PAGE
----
An A to Z of Chi­nese mu­sic

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A

is for Anita Mui, “the Chi­nese Madonna” for her song Bad Girl a decade ago, spawn­ing a gen­er­a­tion of sim­i­lar soubri­quets.

B

is for boy­bands. The Chi­nese love ’em – and no won­der. No­body can pout like a Chi­nese boy­band can; check out the on­line video from C-pop four­some Fire.

C

is for con­trol. The Chi­nese have been aware of mu­sic’s po­ten­tial as an in­stru­ment of so­cial “or­gan­i­sa­tion” ever since Confucius, who put for­ward the idea of ortho­dox rit­ual mu­sic as a kind of mass so­porific – with­out ever hav­ing heard of boy­bands.

D

is for the daddy of Chi­nese rock. When Cui Jian first per­formed the Chi­nese rock song Yi Wu Suo You (I Have Noth­ing) in the 1980s, it was the first time an elec­tric gui­tar was used in China.

E

is for easy lis­ten­ing, which Chi­nese mu­sic usu­ally isn’t. Es­pe­cially when it’s karaoke.

F

is for Fahren­heit, the Chi­nese boy band du jour – whose pub­lic­ity wheeze is to mar­ket each of its four mem­bers as a sea­son. Calvin is spring, Jiro is sum­mer, Wu is au­tumn and Ar­ron is win­ter. They ought to record What’s An­other Year?

G

is for gongs. You can’t re­ally do Chi­nese mu­sic with­out them.

H

is for hip-hop. The Chi­nese haven’t re­ally got the hang of this genre yet, if the lyric from Dragon Sun Squad is any­thing to go by: “I love hip-hop” it runs, “just like I love my mum and dad.”

I

is for in­ter­vals. If you can play a mi­nor third and a ma­jor sixth – prefer­ably on a gong – you can play Chi­nese.

J

is for J-pop: the Ja­panese ver­sion of C-pop. K is for Kung Foo Fight­ing. The orig­i­nal Carl Douglas kind from his im­mor­tal 1974 disco clas­sic, that is: not the many pale im­i­ta­tions which range from a Fat­boy Slim remix to the wa­tered-down trav­esty at the end of the movie Kung Fu Panda. L is for Lol­lipop. Not only do they look and sound like a boy band, they also live to­gether in an apart­ment paid for by their record com­pany. M is for man­dopop. That’s mu­sic sung in Man­darin, as op­posed to mu­sic sung in Can­tonese (can­topop). Canto artists tend to go mando, but not vice versa be­cause it’s harder for a na­tive Man­darin speaker to learn Can­tonese than the other way round. N is for names. Chi­nese names are in­cred­i­bly com­pli­cated and of­ten, to West­ern eyes and ears, un­in­ten­tion­ally hi­lar­i­ous. Take the di­vette known as Fish Leong. Leong Chui Peng chose the moniker, she ex­plains, be­cause the last syl­la­ble in her name sounds like “fish”. O is for Chi­nese opera, a mind-numb­ing on­slaught on the senses in which in­ex­pli­ca­bly en­tan­gled plots are al­lied to un­bear­ably repet­i­tive noise and the whole thing goes on for ever. Of course, many would say the same about Verdi. P is for piracy, which is even big­ger in China than bub­ble gum. Pi­rated CDs are sold in “le­git­i­mate” record shops, and the trade is said to rep­re­sent a whop­ping 95 per cent of sales. Q is for queasy, which is any sane per­son would feel, faced with the re­al­i­ties of the Chi­nese com­mer­cial mu­sic scene. (See un­der: P) R is for . . . dam­mit, there aren’t any ‘R’s in Chi­nese. S is for Sober, aka the Chi­nese Oa­sis. T is for Tu­van throat singers, who can sing two lines of mu­sic at once. But then, af­ter a few scoops, can’t we all? X is for Xun, a kind of glob­u­lar flute, a 7,000-year-old ex­am­ple of which was un­earthed in China re­cently. No, it’s not a typo. Seven thou­sand years. That’s how old Chi­nese cul­ture is. Y is for Yungchen Llamo, the feisty Ti­betan a cap­pella singer who also per­forms at the forth­com­ing Fes­ti­val of World Cul­tures. Un­like Sa Dingding, how­ever, Yungchen isn’t a fan of Chi­nese pol­icy on Ti­bet. Z is for zheng, the Chi­nese 25-stringed zither. If – like Sa Dingding – you can play one of those, does that make you a zheng-ius? OK, enough al­ready. U is for the un­ex­pected, which is what we should ex­pect from Chi­nese mu­si­cians over the next few years. V is for vast­ness. When Chi­nese mu­si­cians fi­nally do make it on to West­ern cul­tural radar, be pre­pared for a ma­jor takeover. W is for wit. Which, de­spite pious pro­nounce­ments, is some­thing the Chi­nese do pretty well. As in the de­light­ful YouTube clip of the two stu­dents lip-synch­ing to Back­street Boys’ I Want It That Way.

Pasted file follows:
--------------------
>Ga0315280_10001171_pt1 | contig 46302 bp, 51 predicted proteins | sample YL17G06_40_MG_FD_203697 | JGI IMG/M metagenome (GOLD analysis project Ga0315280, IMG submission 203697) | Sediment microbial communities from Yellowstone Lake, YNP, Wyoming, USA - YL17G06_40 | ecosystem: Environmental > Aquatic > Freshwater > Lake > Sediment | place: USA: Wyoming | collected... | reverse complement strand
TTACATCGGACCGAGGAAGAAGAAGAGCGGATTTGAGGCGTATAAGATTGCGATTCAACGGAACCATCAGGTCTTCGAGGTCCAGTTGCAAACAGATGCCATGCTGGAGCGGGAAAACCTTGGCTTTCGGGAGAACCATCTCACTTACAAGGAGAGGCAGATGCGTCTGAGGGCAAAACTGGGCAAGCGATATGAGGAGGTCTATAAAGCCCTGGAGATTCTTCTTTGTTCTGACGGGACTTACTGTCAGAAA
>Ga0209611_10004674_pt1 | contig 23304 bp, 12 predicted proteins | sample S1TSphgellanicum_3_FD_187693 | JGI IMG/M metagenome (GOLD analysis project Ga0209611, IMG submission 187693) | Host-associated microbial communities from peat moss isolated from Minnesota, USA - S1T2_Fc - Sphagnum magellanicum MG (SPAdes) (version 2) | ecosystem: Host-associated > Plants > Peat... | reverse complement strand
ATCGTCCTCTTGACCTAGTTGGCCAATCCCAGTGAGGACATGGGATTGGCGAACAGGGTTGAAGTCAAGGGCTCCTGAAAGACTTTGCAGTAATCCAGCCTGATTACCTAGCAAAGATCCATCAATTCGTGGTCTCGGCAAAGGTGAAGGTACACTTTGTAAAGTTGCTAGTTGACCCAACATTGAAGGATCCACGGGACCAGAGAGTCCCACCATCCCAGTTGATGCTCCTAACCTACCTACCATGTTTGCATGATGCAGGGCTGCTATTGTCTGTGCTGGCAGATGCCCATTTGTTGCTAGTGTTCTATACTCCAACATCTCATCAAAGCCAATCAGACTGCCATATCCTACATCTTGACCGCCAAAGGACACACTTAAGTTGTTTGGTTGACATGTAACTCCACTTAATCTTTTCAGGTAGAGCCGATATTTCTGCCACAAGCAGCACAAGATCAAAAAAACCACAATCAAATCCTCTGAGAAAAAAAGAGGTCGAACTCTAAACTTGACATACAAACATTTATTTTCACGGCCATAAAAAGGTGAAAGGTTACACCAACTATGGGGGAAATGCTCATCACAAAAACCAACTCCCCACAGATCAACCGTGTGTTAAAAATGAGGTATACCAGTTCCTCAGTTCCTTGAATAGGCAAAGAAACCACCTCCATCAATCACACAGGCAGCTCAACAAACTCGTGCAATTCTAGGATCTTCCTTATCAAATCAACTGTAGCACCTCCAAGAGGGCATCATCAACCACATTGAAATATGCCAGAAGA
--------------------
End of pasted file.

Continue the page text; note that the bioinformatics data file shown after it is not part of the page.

Yungchen Llamo and, be­low, boy­band Fahren­heit

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